Sir Stanley, it is said, was a "real life" Indiana Jones.
I don't know if the story of Stanley and Livingstone is taught in our schools any more. I doubt it But we heard about it in the late 50's and early 60's. We learned the famous words Henry Morton Stanley uttered after his journey through Africa, after many adventures. It was a masterful understatement.
"Dr. Livingstone, I presume?"
But, in a way, this journey actually started in....
During that spring of 1862, the war had been ongoing for almost a year. Federal troops were attempting to invade the South, and were progressing up the Tennessee River. They had set up camp on the west bank of the Tennessee River just north of the Mississippi/Tennessee border, near the settlement of Pittsburg Landing. On April 6, the Confederates launched a surprise attack.
Read the description of one of those Confederates as he prepared for battle:
"Day broke with every promise of a fine day. Next to me, on my right, was a boy of seventeen, Henry Parker. I remember it because, while we stood-at-ease, he drew my attention to some violets at his feet, and said, 'It would be a good idea put a few into my cap. Perhaps the Yanks won't shoot me if they see me wearing such flowers, for they are a sign of peace.' 'Capital,' said I, 'I will do the same.' We plucked a bunch, and arranged the violets in our caps. The men in the ranks laughed at our proceedings, and had not the enemy been so near, their merry mood might have been communicated to the army."This man was a 21 year old (this is in some question - he may have been 19) who volunteered for war in Arkansas, joining a regiment called the Dixie Greys. He wasn't even an American; he was a young man from Wales who happened to be in Arkansas when war broke out. His enlistment would change his life. His name was John Rowlands.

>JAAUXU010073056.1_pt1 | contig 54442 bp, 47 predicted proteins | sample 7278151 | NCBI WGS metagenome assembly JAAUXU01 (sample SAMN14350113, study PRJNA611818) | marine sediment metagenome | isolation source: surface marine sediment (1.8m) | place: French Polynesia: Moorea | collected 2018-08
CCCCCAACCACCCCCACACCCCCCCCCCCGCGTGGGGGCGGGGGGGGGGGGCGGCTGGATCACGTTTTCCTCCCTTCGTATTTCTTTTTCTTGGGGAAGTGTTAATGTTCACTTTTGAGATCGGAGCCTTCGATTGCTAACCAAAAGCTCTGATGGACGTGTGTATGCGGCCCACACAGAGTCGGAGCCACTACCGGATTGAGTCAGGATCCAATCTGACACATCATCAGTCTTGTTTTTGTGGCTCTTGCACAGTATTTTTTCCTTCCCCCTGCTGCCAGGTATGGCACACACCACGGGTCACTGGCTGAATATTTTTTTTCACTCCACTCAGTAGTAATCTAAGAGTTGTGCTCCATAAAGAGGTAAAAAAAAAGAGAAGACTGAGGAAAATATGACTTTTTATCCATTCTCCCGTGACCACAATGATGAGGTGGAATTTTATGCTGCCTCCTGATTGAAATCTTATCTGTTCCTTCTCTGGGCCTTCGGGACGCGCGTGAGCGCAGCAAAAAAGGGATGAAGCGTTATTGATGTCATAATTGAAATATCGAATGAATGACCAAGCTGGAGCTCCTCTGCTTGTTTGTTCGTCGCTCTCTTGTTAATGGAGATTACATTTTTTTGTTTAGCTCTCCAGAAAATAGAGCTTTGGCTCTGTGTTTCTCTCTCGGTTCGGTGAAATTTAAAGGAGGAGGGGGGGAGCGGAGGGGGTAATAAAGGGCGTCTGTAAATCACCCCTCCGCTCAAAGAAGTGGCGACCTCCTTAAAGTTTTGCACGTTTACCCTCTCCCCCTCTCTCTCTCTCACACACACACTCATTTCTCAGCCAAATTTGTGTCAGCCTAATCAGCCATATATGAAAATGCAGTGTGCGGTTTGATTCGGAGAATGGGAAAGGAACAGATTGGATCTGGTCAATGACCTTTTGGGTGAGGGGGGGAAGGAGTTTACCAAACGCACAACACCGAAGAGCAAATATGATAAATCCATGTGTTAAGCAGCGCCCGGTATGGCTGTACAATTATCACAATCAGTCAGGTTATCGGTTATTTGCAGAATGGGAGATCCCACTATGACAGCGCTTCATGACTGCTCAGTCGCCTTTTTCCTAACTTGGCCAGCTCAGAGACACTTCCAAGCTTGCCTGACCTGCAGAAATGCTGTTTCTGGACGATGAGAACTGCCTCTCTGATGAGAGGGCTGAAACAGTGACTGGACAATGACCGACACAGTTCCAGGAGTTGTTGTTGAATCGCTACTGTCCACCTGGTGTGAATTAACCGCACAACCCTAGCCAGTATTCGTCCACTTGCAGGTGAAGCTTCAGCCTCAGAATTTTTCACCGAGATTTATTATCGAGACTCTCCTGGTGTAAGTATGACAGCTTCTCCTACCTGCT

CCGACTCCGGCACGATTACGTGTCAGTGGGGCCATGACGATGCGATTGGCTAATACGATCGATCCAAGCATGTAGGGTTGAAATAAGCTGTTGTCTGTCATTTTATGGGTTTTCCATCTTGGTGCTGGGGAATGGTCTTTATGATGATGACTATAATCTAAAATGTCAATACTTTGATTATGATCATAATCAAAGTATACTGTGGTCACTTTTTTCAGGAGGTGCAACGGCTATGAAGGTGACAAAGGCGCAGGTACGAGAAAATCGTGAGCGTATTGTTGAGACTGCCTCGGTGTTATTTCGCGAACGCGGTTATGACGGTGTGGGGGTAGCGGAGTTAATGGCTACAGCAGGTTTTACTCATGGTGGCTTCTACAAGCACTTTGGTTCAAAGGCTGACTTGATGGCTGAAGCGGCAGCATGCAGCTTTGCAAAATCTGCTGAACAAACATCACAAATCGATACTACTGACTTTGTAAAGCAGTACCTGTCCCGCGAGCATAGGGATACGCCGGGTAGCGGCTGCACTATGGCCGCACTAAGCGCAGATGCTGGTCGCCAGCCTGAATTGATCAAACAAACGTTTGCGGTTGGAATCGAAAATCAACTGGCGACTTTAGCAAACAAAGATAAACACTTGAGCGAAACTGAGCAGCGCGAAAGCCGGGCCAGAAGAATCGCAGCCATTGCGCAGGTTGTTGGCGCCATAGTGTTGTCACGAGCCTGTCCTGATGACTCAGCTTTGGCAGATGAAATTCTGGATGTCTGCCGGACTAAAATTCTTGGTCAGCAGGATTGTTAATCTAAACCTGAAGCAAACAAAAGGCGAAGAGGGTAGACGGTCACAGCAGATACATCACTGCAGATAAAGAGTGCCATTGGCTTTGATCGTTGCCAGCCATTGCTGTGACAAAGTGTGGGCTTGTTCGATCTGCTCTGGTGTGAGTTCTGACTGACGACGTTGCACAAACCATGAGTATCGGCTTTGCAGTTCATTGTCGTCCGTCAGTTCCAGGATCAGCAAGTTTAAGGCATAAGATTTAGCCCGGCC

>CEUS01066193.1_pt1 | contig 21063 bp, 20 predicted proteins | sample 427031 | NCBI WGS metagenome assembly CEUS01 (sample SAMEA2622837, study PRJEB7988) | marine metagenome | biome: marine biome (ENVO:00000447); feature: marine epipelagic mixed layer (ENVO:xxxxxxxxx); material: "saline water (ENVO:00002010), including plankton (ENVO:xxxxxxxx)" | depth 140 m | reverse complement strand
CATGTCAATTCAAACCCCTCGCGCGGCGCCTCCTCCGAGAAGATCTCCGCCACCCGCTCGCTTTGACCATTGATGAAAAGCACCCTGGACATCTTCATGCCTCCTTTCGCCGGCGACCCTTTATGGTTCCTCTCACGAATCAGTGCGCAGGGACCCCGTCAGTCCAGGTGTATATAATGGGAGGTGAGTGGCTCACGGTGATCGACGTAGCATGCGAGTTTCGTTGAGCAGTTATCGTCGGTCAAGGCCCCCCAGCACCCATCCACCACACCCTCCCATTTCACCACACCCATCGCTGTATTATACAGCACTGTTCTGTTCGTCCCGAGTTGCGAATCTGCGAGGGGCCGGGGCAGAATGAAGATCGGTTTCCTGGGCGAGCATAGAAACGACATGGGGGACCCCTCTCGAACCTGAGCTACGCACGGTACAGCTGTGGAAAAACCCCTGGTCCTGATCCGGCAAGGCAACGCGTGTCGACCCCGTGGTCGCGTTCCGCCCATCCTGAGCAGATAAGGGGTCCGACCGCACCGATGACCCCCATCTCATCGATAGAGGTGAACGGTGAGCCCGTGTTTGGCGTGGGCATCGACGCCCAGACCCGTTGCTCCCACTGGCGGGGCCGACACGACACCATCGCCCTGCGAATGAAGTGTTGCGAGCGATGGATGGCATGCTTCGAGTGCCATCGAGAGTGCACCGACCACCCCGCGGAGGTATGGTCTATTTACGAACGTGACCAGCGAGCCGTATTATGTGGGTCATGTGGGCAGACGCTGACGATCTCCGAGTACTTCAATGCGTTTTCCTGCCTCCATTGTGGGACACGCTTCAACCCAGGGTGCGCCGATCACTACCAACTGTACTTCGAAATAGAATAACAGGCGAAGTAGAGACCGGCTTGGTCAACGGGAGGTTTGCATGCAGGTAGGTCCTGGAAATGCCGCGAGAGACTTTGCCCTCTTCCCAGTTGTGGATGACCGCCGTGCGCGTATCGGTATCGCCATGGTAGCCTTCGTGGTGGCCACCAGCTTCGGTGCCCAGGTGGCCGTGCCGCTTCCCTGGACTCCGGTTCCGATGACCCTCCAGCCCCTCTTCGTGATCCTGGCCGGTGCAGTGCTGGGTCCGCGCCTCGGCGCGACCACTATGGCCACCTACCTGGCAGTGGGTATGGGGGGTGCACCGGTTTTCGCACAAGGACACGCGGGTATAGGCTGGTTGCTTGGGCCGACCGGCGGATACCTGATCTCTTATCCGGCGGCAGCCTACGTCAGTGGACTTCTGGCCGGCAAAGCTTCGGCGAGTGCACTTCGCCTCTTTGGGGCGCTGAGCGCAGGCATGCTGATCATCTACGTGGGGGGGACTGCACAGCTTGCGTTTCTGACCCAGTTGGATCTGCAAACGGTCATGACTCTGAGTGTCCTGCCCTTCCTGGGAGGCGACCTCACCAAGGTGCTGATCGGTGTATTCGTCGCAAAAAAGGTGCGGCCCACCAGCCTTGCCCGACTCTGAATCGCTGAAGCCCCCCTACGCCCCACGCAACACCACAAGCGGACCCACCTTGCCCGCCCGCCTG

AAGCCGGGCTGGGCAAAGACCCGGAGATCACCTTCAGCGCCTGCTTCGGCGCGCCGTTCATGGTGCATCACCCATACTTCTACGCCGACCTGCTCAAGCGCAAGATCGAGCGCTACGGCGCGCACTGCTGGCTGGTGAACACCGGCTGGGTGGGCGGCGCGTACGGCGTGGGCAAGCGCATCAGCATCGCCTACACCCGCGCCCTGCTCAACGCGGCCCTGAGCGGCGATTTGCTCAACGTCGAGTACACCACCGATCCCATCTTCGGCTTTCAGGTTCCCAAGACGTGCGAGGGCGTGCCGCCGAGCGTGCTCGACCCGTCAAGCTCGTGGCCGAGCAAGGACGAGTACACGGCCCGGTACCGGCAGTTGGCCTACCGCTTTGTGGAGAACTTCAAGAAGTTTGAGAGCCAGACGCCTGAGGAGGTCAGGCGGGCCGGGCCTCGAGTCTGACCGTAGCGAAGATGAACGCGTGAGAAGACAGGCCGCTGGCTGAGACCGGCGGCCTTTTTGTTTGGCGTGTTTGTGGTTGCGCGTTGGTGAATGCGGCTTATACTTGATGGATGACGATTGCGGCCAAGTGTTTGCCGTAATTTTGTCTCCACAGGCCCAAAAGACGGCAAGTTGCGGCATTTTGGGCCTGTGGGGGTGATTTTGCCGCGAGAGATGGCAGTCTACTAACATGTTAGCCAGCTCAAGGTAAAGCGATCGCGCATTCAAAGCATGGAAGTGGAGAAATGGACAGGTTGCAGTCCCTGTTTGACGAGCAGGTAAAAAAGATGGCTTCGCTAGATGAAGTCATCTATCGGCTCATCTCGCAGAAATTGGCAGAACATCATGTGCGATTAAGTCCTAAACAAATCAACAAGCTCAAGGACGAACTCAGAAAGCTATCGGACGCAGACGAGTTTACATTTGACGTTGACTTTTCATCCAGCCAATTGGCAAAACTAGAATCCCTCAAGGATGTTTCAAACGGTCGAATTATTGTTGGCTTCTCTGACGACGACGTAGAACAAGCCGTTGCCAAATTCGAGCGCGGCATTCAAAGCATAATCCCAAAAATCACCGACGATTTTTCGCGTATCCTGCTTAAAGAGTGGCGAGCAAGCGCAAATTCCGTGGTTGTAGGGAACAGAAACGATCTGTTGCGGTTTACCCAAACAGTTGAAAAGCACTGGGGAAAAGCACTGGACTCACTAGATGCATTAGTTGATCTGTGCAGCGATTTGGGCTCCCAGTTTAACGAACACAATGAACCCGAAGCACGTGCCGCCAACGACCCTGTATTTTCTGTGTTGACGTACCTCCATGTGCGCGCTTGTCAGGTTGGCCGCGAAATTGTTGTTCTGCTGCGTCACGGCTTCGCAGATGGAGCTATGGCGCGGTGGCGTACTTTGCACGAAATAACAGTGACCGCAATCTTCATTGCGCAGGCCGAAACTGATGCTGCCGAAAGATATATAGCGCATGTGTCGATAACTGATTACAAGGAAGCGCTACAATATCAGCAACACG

The soldiers engaged, and the next two days live on as the bloodiest in our nation's history. This man's memoirs continue, and we leave him at the point where he became a prisoner of war.
Rowlands was one of the lucky ones - at the end of the two day battle, the statistics tell the story of dead, injured and missing: The Union won this battle, but at a terrible cost, according to the National Park Service:
Union Casualties: 13,047
Confederate Casualties: 10,699
As we continue to commemorate the 150th anniversary of the United States Civil War fought (on the battlefield, that is) from April 1861 to April 1865, it is sometimes good to take a look back before we look ahead again. We must never forget the cost our country paid for this war.
But, what about John Rowlands?
You may have guessed it - John Rowlands and Henry Morton Stanley are the same person.
Rowlands, aka Stanley, was sent to a Union prisoner of war camp, where he decided to join the Union Army. But he became severely ill and was mustered out of the army. He ended up seeing some more action, eventually, and then, before the end of the war, became a freelance journalist. Eventually, his newspaper sent him to Africa to find the missing Dr. Livingstone.
The rest, as they say, is history.